Great ResignationDiversity and InclusionCompensationCEO DailyCFO DailyModern Board

Tariff Delay, Roche Buy, Brexit Vote: CEO Daily for February 25, 2019

February 25, 2019, 11:11 AM UTC
US Trade Representative Robert Lighthizer (front R) gestures while speaking to US President Donald Trump during a meeting with China's Vice Premier Liu He (L) in the Oval Office of the White House in Washington, DC on February 22, 2019. (Photo credit MANDEL NGAN/AFP/Getty Images)
Mandel Ngan—AFP/Getty Images

Good morning.

I suspect Paul Polman had a good weekend.

The recently retired CEO of Unilever dedicated his time at the top to trying to show that what’s good for the world is, in the long run, also good for his shareholders. His shareholders didn’t always agree. Their spat came to a head when 3-G-owned Kraft Heinz, which is equally dedicated to the notion that it can cost-cut its way to success, tried to buy Unilever. Polman successfully fended off the takeover, but many of his shareholders weren’t pleased.

Then last week, Kraft-Heinz announced a $15 billion write-down. And yesterday, word emerged that the company was thinking of selling off its Maxwell House brand. The acquire-and-cut playbook appears to have hit a wall. (You can read Geoff Colvin’s account of what happened here.)

When I wrote about these two competing models of capitalism in CEO Daily two years ago, the CEO of a Fortune 50 company called me within minutes of the piece’s publication, lecturing: “It’s a false choice. You need both!” I take the point. Polman’s social responsibility only works if he can deliver financial results. And part of the reason the Kraft Heinz playbook broke down is because other food companies were forced to copy its cost-cutting playbook, leaving fewer targets for its acquisitive strategy.

But last week’s news makes clear that 3-G-style short-term returns can often come at the expense of long-term success. I, for one, am happy Polman won this round.

By the way, the Kraft-Heinz debacle is also taking a toll on Berkshire Hathaway. But Warren Buffett avoided comment.

More news below.

Alan Murray

Top News

Tariff Delay

President Trump is stretching out the moratorium on new U.S.-China tariffs past its March 1 deadline. He says there has been substantial progress on core issues such as forced tech transfers and intellectual property theft. So what's the new end date for the sort-of-truce? There isn't one. (P.S.: Do watch this mortifying video of Robert Lighthizer flat-out contradicting Trump on the definition and significance of MOUs.) Wall Street Journal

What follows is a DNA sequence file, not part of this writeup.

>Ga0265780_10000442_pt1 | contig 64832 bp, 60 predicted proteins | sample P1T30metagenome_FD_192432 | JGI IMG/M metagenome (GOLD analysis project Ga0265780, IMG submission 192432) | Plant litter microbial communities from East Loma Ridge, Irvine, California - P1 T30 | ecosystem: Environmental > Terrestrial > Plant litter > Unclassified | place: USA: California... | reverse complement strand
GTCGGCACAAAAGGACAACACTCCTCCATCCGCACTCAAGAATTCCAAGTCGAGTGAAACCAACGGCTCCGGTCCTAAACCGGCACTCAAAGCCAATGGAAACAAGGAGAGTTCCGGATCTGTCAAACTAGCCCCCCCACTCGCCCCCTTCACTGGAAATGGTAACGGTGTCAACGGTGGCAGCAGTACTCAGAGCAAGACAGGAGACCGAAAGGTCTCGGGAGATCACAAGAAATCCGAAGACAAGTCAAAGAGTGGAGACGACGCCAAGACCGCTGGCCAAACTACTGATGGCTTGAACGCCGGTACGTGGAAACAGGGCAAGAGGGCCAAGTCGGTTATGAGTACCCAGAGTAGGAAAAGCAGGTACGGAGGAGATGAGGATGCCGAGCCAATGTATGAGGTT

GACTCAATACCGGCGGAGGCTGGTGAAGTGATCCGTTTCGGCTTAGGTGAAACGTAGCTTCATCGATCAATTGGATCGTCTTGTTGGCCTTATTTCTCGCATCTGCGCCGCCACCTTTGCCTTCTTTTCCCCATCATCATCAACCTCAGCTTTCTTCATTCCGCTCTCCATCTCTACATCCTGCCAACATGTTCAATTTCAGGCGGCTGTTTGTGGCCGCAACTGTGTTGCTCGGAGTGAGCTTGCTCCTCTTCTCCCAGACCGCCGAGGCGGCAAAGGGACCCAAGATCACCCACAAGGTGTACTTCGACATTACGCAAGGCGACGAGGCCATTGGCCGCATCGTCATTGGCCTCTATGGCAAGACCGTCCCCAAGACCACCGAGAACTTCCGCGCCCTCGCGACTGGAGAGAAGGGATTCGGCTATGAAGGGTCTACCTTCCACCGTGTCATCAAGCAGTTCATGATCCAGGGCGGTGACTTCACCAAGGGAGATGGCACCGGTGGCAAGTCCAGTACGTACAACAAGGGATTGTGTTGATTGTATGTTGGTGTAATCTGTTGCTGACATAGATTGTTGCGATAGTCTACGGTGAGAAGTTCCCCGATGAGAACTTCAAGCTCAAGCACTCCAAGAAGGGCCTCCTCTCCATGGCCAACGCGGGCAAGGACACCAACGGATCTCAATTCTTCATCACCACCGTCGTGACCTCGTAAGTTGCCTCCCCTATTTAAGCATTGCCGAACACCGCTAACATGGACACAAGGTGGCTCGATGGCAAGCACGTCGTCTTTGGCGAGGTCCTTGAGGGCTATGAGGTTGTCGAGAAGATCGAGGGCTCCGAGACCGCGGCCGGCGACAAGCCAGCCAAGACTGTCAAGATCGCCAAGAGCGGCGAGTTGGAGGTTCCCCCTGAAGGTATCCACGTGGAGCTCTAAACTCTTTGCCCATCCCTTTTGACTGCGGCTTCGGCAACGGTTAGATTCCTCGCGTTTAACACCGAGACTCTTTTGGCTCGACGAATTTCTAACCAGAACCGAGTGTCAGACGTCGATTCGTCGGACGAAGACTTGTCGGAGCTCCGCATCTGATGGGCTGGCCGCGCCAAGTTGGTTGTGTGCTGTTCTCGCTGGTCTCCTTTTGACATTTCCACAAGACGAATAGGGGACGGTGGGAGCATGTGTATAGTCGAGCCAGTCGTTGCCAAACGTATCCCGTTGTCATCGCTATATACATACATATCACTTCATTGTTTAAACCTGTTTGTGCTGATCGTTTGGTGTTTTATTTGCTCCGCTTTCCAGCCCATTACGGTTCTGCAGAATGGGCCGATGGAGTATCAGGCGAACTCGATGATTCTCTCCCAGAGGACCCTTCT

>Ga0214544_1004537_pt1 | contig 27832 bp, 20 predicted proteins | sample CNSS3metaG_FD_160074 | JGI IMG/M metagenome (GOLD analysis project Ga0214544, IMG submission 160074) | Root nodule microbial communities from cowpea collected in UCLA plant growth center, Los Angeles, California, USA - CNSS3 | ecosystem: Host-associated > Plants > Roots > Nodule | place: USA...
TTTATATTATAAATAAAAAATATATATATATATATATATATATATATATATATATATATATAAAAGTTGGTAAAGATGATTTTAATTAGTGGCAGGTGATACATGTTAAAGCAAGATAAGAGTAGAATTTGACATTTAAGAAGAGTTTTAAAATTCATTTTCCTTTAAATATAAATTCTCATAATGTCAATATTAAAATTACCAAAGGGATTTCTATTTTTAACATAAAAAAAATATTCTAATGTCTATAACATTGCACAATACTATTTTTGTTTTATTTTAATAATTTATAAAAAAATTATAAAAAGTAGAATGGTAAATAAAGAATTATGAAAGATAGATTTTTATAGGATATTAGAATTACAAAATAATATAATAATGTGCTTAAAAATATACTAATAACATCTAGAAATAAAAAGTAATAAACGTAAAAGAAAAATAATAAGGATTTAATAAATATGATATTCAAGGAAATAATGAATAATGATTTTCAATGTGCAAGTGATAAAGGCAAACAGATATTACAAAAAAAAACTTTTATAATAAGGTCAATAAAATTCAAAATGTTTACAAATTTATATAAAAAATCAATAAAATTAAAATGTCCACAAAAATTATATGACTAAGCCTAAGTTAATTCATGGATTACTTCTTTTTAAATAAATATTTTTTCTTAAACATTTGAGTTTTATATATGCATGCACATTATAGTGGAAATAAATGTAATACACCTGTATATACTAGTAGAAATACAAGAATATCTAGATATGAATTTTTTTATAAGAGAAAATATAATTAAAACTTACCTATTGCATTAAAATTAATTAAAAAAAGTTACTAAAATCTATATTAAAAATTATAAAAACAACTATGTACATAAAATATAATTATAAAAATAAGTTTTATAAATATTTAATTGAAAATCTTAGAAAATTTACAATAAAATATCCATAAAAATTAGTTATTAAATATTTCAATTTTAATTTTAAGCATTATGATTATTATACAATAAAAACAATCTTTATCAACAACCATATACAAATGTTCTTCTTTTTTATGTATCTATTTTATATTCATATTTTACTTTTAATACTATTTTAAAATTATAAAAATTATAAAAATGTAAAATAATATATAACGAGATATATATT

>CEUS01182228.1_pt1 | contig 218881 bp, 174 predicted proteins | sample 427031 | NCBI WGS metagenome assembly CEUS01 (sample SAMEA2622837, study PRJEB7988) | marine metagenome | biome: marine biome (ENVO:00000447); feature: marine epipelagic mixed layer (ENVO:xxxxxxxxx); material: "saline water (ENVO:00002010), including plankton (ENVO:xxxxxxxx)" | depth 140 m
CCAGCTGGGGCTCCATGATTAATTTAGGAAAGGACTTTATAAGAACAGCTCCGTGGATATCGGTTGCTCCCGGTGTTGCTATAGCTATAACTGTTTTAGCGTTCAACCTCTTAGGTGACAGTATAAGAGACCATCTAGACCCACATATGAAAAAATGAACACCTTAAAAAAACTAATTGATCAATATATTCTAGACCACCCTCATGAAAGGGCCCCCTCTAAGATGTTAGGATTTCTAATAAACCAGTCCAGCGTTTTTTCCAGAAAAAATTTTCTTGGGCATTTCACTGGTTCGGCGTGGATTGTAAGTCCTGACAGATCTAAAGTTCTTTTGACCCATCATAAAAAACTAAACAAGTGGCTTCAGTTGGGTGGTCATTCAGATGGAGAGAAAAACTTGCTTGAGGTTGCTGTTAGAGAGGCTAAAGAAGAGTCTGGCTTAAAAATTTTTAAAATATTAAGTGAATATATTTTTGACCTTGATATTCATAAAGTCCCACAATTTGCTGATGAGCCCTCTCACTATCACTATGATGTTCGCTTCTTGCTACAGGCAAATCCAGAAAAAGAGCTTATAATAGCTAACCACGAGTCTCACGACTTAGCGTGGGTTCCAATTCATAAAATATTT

Roche Buy

Roche is shelling out $4.3 billion for Spark Therapeutics, a gene therapy outfit that will help beef up the Swiss firm's haemophilia portfolio. Roche CEO Severin Schwan: "Spark Therapeutics haemophilia A programme could become a new therapeutic option for people living with this disease." Reuters

Brexit Vote

British Prime Minister Theresa May has delayed a key vote on her Brexit deal that was scheduled for this week. She now wants lawmakers to vote on the deal as late as 17 days before the Brexit date, which is currently just under five weeks away. Opposition leader Jeremy Corbyn says she is "recklessly running down the clock to force MPs to choose between her bad deal and a disastrous No Deal." CNBC

Mueller Report

So what happens if Special Counsel Robert Mueller submits his report to Attorney General William Barr and the report is not made public? House Intelligence Committee Chair Adam Schiff has a plan: subpoena the report and bring Mueller before the committee. NBC

Around the Water Cooler

Oscar Winners

Best Picture went to Green Book, Alfonso Cuarón won Best Director for Roma, Rami Malek got Best Actor for Bohemian Rhapsody, and Olivia Colman got Best Actress for The Favourite—her acceptance speech was utterly charming. Guardian

Recession Watch

Economists still overwhelmingly expect a recession to hit by the end of 2021. According to a National Association for Business Economics survey, 10% think it will come this year, 42% next year and 25% see it coming in 2021. Most respondents reckon the Fed will keep raising interest rates this year. Bloomberg

Augmented Reality

Microsoft has released the second version of its business-oriented augmented-reality headset, HoloLens. The software firm is allowing partners to create their own industrial versions of the HoloLens 2, with Microsoft's Azure cloud running everything in the background. Fortune

Shoe Peril

If you're going to start using smartphone apps to tie your shoelaces, you'd better make sure the apps work. Nike has just found this out the hard way, as a malfunctioning app marred the launch of its $350 Adapt BB sneakers. As one review read: "App wont pair with left shoe. Paired with sneakers right after unboxing then completely crashed after last update." BBC

This edition of CEO Daily was edited by David Meyer. Find previous editions here, and sign up for other Fortune newsletters here.